I'm going to go over two things that can either be crocheted or knit, and one thing that works best crocheted due to how "stretchy" knitting can be. I'll also give my recommendation on the best and most widely available cotton yarn.


From right to left: Knit washcloth, face
scrubbers and crocheted washcloth
Let you in on a little secret: washcloths are great for learning new stitches, be they knit or crocheted, and who's to say that you can't make even bath towels that way? That would require a lot more patience (read: stubbornness) for many folks, though.

So here are the most basic patterns (maybe the simplest ever) for knitting and crocheting a washcloth.


  1. Cast on 20 stitches.
  2. Do as many rows as needed to make the washcloth the size you want, in what's called a  Stockinette or Garter stitch.
  3. Cast off.


  1. Do 20 single crochet foundation stitches.
  2. Do however many rows you want in single crochet.
  3. Chain two after last row is finished, cut, pull through and pull on the thread end to tighten the two chain stitches down into a knot.  
Yes, I know I hear you "It can't be that simple."   Only it is that simple.  When it comes to any craft, due diligence and a willingness to put a project aside when you've become impatient is key.  No skill is too difficult to become at least competent in its basics.

Reusable Feminine Pads

Yes the one on the left is in camo.
Don't judge me.
These pads are honestly just as simple to make as the washcloths: knit or crochet them into whatever length and width you need, add two ties or wings with buttons to it, and you're done.  Heck, if you wanted to, you could use the washcloth that you just got done making.

"Isn't crochet or knitting too... holey... for this sort of thing?" I hear you asking.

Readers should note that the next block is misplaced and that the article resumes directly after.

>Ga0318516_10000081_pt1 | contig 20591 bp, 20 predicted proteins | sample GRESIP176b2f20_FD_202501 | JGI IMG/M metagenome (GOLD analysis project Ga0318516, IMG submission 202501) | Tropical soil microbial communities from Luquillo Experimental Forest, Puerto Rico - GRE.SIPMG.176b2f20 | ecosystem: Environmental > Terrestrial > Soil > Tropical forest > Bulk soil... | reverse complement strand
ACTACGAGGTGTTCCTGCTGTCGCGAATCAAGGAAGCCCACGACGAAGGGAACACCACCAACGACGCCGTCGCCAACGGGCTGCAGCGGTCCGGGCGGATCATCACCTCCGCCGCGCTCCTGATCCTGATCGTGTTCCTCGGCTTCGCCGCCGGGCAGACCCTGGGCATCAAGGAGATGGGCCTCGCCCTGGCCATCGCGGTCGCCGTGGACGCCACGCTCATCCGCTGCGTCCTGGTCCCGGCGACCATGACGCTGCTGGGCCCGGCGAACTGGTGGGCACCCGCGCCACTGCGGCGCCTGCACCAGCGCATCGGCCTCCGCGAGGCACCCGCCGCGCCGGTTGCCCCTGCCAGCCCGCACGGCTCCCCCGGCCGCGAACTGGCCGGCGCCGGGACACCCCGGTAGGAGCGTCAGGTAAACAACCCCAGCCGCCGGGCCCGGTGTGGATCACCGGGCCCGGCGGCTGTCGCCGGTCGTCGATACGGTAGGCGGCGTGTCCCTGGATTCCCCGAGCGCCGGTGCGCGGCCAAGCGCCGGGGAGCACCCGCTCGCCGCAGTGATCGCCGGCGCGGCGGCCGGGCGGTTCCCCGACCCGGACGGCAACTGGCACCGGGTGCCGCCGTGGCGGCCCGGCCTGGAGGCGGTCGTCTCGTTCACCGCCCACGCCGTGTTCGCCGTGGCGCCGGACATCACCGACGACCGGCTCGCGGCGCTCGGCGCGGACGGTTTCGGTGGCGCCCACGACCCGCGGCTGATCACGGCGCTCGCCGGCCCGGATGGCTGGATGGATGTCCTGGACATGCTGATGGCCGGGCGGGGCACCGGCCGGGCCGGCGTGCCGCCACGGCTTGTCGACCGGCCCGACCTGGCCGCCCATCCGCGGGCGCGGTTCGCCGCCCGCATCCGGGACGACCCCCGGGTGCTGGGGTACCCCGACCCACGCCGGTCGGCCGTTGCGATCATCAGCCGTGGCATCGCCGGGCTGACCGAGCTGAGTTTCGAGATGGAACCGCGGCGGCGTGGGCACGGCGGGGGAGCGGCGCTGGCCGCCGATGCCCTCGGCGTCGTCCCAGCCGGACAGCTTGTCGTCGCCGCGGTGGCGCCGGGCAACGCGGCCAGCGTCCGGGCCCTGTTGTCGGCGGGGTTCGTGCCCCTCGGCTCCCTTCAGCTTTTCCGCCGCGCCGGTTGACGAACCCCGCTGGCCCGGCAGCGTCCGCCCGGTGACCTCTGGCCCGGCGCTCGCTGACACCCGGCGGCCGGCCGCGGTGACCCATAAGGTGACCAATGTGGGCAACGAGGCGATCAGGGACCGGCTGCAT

No, actually it doesn't seem to be (and yes, I have used them!) For really heavy days, you can make three layers and single crochet around the three edges in order to hold them together. You will then have a thick enough pad and won't have to worry about leaks.  So far the best pattern I have found for making these is a simple crocheted oval:

See?  Not that hard to make an oval, and you can crochet or knit the pad in a rectangle if you'd prefer.


Just rinse them out (preferably in the bath tub) with COLD WATER and a very small amount of vinegar (half a teaspoon per cup of cold water),  let them air dry overnight, and toss in the laundry.  Seriously, that's it.

Re-usable bandages

These are the two bandages I made: one with ties and a plain one.
Here's hoping I never need to test them out, eh?
Now I know there are several of you who probably just cringed.  I'm not overly encouraging their use in the here and now, because we have the luxury of disposable bandages.  I am simply encouraging the knowledge that these are an option and that they are proving to be more sturdy than ones you might be able to make from fabric.